I know it's not a short term solution, but I would suggest getting an external fuel pump and putting it inline. Sometimes you can get them so you dont even have to remove the old fuel pump (depending on the vehicle).

            We have a van that has the in-tank fuel pump fail every two years. It's got a lifetime guarantee, but it's still a bitch. Next time it happens it's getting an external.




            • #7
              I`ll opt for an external over an internal every time!
              Injection is great but carbs and points are more user friendly.


              • #8
                Carbs and points... Yep. About twenty years ago I was about two miles out in the back bush behind my house with my 59 Land Rover when the stroke actuated fuel pump quit. I walked back to the house and took a one litre can with a small screw on cap and soldered in a bit of 1/4" copper tubing to the cap. Grabbed some fuel line hose, some hose clamps and a gas can. Walked back to the vehicle and hooked the litre can full of gas to the carb with a short length of fuel hose and hung it from the open hood to gravity feed the carb. Worked fine, got back.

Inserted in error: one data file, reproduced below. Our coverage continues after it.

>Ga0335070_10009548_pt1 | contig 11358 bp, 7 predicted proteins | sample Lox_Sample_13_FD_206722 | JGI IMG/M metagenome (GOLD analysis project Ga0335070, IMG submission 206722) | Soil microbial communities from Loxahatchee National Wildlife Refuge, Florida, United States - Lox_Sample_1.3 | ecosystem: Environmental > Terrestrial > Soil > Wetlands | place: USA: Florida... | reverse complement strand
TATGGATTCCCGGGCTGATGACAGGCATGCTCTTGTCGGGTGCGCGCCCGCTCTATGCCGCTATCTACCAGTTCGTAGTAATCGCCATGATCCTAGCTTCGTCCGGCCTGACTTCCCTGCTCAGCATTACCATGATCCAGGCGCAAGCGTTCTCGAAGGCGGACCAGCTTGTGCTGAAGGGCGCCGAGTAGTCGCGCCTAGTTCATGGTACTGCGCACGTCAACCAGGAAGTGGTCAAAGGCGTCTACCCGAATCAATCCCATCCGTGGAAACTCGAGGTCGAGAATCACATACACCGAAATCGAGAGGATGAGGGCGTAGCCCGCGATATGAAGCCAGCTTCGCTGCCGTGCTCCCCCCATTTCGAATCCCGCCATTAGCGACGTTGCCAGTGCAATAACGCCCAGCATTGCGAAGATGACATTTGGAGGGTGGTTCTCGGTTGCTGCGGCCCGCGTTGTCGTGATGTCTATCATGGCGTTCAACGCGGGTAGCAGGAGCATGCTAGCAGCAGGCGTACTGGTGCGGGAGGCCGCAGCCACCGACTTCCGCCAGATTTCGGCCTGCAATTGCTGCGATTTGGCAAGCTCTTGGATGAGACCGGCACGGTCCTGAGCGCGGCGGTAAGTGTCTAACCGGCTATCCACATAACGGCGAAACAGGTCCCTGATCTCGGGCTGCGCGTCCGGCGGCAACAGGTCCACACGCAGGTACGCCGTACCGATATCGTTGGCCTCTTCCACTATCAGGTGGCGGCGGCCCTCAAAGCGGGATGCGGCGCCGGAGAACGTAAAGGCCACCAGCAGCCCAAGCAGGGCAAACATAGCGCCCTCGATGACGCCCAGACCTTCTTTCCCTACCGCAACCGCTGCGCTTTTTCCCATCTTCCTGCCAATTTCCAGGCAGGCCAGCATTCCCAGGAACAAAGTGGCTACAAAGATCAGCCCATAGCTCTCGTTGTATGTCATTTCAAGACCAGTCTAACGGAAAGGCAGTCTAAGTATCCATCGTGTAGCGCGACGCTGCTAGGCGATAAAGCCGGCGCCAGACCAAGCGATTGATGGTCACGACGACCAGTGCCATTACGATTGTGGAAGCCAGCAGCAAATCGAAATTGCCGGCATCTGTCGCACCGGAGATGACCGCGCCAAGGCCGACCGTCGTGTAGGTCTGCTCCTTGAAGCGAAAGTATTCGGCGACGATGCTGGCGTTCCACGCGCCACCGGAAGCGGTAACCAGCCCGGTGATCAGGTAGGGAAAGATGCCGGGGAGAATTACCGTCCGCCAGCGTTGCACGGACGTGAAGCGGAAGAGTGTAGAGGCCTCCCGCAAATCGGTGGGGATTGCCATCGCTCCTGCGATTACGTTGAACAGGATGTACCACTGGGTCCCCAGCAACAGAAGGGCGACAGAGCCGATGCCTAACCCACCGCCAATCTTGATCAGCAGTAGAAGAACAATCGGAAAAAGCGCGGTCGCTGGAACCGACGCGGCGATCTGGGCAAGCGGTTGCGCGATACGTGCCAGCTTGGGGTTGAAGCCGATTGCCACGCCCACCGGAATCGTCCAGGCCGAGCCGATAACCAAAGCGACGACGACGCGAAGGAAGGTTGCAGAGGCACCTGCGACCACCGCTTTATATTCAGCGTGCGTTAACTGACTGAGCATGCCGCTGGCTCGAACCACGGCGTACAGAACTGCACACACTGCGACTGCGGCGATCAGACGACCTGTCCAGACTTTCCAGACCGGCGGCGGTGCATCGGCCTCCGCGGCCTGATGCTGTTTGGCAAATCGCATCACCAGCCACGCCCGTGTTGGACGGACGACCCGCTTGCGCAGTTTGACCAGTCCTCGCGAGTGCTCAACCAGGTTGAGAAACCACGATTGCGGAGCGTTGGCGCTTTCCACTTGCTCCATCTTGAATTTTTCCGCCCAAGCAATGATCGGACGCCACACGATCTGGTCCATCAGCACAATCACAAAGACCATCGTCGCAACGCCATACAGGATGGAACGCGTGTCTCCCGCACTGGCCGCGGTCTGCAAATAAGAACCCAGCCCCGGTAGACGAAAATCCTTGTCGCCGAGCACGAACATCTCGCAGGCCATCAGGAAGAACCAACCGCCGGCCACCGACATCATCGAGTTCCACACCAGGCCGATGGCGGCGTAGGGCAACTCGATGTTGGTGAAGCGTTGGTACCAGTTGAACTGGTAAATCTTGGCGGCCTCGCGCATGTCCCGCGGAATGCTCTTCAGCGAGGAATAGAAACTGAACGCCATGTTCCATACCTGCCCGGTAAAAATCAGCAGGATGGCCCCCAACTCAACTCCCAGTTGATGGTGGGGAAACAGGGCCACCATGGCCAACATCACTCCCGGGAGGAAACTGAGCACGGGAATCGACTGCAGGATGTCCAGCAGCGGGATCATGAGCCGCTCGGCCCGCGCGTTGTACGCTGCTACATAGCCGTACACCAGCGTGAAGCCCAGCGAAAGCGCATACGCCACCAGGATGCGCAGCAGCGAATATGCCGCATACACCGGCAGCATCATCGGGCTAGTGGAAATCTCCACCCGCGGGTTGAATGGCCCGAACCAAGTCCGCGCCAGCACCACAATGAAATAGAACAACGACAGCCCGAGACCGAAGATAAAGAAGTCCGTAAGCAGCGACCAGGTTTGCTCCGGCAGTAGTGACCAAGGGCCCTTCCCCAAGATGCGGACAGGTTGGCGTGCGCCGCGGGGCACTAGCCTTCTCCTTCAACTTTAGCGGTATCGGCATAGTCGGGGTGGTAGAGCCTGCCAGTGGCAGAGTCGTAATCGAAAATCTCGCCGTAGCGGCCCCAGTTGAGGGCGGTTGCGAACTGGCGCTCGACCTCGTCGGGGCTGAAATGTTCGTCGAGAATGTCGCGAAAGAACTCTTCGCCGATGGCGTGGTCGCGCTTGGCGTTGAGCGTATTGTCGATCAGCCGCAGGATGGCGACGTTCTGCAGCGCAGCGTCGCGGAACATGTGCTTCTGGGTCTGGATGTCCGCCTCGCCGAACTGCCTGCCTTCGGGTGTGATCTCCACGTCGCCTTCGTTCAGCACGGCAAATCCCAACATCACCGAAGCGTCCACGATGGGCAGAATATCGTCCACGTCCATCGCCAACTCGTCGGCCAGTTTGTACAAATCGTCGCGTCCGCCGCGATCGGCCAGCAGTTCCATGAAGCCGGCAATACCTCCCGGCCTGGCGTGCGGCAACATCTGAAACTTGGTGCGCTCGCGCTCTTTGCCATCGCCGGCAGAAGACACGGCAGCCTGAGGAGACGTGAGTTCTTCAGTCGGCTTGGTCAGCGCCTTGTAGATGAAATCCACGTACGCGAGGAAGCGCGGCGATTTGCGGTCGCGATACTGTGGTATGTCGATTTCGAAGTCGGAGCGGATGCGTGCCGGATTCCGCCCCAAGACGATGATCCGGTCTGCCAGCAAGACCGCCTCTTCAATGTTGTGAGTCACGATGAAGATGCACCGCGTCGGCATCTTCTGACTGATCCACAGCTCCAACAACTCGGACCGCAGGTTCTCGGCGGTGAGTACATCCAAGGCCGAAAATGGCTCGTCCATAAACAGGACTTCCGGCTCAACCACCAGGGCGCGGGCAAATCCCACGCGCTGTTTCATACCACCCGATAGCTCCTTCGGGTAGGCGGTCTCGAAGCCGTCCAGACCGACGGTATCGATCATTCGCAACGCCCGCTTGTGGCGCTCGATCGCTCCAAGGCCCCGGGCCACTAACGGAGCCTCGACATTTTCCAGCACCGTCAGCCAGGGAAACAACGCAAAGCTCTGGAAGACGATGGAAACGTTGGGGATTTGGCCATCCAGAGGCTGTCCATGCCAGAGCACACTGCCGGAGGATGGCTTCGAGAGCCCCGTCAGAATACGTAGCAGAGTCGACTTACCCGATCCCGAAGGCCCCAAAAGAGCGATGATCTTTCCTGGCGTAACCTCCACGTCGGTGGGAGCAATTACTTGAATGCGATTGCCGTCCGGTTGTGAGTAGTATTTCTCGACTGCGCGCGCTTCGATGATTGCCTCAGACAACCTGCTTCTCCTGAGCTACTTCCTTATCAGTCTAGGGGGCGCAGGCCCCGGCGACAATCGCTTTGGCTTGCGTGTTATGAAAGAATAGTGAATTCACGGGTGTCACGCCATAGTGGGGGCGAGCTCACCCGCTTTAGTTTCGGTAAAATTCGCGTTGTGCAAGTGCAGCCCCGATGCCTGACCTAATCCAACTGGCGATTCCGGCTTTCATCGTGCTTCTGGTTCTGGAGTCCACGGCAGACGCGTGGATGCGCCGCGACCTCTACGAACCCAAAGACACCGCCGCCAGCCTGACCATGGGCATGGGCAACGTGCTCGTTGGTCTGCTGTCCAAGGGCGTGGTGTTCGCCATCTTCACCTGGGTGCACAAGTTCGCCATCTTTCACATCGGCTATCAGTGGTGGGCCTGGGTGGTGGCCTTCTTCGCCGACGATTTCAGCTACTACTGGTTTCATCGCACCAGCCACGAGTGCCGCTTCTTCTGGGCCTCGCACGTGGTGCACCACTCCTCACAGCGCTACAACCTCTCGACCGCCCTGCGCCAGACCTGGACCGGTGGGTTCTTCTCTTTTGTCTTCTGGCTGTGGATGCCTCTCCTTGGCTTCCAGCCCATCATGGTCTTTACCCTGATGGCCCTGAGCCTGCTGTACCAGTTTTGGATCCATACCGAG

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                • #9

                  The best solution is to replace the pump now. That will also give you a chance to check the tank. They rust around the welds and the vsender/fuel pump hole (on the outside). If it isn't pitted, primer can extend the life of the seams and rubs. It's part of the job around here. Remember the tank isn't very thick to start with.

                  Tanks are relatively cheap. Straps are also available. Put a folded over strip of tar paper (15# felt) between the tank, straps, and contact areas on car.

                  Check the dealer price on the pump assy, as the after market unit MAY be re-boxed and more expensive.

                  As for a conversion, external pumps are generally fed by a low pressure internal pump. Also, the in tank unit on your Ford won't allow fuel to be sucked from the fuel line. If it did, changing the fuel filter could empty the tank. As it is, just enough gas comes out to soften some of the dried grease that accumulates in the bay.